BRITAIN’S FTSE 100 closed at its highest level this year yesterday as banks and miners rallied after encouraging economic data out of Europe and the US, although volumes were weak and traders said the market could be nearing its top.
London’s blue chip index closed up 63.16 points, or 1.1 per cent at 5,955.91, but volumes were thin with the FTSE 100 trading 83 per cent of a subdued 90-day average.
Investors’ appetite was given a boost by German ZEW sentiment data which beat expectations by a large margin, and US retail sales posted their largest gain in five months in February.
The data fuelled Wall Street gains, where the Dow Jones industrial average is trading at a near four-year high.
Orrin Sharp-Pierson, equity strategist at BNP Paribas, said equities are beginning to look expensive despite the recent rebound in global industrial activity.
He said the data likely staves off further earnings downgrades for equities, but at the current level it doesn’t suggest meaningful upgrades either, which is what would be needed to support further re-ratings.
Banking and mining stocks were the main drivers of FTSE 100 gains, as risk appetite improved.
Part state-owned British banks Lloyds and Royal Bank of Scotland rose 2.8 and 1.5 per cent respectively, after they announced a total of 1,900 job cuts as the banks streamline operations to improve profitability following the financial crisis.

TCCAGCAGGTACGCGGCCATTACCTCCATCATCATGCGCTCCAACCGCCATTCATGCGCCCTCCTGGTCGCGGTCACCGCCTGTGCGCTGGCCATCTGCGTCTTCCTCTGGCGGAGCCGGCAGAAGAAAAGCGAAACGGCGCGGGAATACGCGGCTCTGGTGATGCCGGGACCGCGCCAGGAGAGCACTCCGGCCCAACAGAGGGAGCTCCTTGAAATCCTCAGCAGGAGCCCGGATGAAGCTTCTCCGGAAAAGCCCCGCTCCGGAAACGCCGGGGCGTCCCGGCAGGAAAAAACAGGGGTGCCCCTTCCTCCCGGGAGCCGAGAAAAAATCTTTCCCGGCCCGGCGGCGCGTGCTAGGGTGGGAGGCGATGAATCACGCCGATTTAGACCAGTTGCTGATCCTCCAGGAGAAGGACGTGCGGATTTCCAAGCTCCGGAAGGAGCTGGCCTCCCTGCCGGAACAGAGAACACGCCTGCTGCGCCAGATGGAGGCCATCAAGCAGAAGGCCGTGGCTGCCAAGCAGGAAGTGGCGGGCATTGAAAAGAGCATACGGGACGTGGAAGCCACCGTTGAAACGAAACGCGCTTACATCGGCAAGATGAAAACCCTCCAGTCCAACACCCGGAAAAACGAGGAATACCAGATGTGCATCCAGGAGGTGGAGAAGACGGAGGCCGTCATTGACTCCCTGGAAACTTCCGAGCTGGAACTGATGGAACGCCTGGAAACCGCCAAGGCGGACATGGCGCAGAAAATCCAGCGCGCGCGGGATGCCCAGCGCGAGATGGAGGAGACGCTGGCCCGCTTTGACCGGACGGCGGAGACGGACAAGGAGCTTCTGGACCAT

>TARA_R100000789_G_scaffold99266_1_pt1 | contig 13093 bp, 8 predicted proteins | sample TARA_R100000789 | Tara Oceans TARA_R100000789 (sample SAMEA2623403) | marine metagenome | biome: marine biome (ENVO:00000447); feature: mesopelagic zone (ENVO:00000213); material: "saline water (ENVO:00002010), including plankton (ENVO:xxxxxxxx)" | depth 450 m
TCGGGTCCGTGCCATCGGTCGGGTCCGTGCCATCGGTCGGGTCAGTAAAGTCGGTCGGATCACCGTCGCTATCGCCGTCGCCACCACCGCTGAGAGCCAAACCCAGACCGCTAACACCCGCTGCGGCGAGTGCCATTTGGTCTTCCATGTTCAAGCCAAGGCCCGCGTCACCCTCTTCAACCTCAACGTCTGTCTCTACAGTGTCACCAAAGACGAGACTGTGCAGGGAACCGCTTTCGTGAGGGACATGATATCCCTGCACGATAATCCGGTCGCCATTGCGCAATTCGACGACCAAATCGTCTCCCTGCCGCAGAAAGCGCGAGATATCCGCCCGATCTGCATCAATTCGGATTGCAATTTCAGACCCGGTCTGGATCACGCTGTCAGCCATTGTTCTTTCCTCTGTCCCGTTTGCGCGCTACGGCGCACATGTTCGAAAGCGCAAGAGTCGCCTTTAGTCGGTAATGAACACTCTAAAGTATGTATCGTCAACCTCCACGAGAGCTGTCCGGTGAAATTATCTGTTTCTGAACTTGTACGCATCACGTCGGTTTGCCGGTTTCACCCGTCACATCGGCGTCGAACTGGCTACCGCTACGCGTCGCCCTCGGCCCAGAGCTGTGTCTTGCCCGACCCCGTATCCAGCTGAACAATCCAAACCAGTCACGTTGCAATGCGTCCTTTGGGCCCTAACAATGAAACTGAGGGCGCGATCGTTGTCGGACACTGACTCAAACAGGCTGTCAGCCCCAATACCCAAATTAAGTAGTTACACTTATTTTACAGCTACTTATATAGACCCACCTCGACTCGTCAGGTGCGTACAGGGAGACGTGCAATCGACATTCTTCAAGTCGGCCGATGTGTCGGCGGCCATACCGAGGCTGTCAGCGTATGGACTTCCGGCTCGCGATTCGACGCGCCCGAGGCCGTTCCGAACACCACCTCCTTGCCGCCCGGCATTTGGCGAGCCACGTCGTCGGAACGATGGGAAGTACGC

Citigroup repeated its “buy” rating on Lloyds. But, highlighting uncertainty surrounding the UK bank and the sector, cut its earnings forecasts for 2012 and 2013 by up to 18 per cent. Citi also kept its “neutral” rating on Royal Bank of Scotland.
The sector has been blighted by concerns over exposure to Europe’s debt crisis. But as concerns over Greece defaulting have dissipated, lessening the chance of a full blown financial crisis, volatiltiy -- a gauge of investor fear -- has fallen.
“(Volatility indexes) are pricing in a slow and steady increase equity markets, without any further shocks. However, given the last five years of turmoil, it would be a surprise if such a Panglossian (optimistic) future existed,” a London-based trader said.
International airlines rose 4.5 per cent as pilots at Spanish airline Iberia, part of International Airlines Group, called off a series of strikes intended to protest against the start-up of a low-cost airline.
Results helped Prudential up 4.8 per cent, after Britain’s biggest insurer met forecasts with a seven per cent increase in its 2011 profit, helped by strong Asia growth.
Peer Standard Life gained 0.4 per cent having posted a better-than-expected 28 per cent increase in 2011 profit and 6.2 per cent increase in dividend.
Shore Capital said despite valuation support and Standard Life’s dividend yield attraction it preferred annuity companies such as Legal & General and Prudential.
Legal & General added 3.4 per cent ahead of results due out today.
Inchcape gained 11 per cent after the multi-national car dealer reported better-than-expected results for 2011, driven by demand for premium vehicles in the Asia-Pacific and emerging markets.